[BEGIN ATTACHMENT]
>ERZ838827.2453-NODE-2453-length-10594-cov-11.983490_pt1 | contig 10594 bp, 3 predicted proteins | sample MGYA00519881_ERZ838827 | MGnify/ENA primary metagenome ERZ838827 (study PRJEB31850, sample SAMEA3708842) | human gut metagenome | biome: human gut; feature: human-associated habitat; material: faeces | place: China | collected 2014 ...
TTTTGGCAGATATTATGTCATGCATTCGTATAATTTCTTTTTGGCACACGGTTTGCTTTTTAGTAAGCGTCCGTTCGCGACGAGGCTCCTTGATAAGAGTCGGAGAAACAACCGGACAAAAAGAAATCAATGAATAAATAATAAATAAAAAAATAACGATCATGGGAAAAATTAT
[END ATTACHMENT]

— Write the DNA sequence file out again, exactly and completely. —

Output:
>ERZ838827.2453-NODE-2453-length-10594-cov-11.983490_pt1 | contig 10594 bp, 3 predicted proteins | sample MGYA00519881_ERZ838827 | MGnify/ENA primary metagenome ERZ838827 (study PRJEB31850, sample SAMEA3708842) | human gut metagenome | biome: human gut; feature: human-associated habitat; material: faeces | place: China | collected 2014 ...
TTTTGGCAGATATTATGTCATGCATTCGTATAATTTCTTTTTGGCACACGGTTTGCTTTTTAGTAAGCGTCCGTTCGCGACGAGGCTCCTTGATAAGAGTCGGAGAAACAACCGGACAAAAAGAAATCAATGAATAAATAATAAATAAAAAAATAACGATCATGGGAAAAATTAT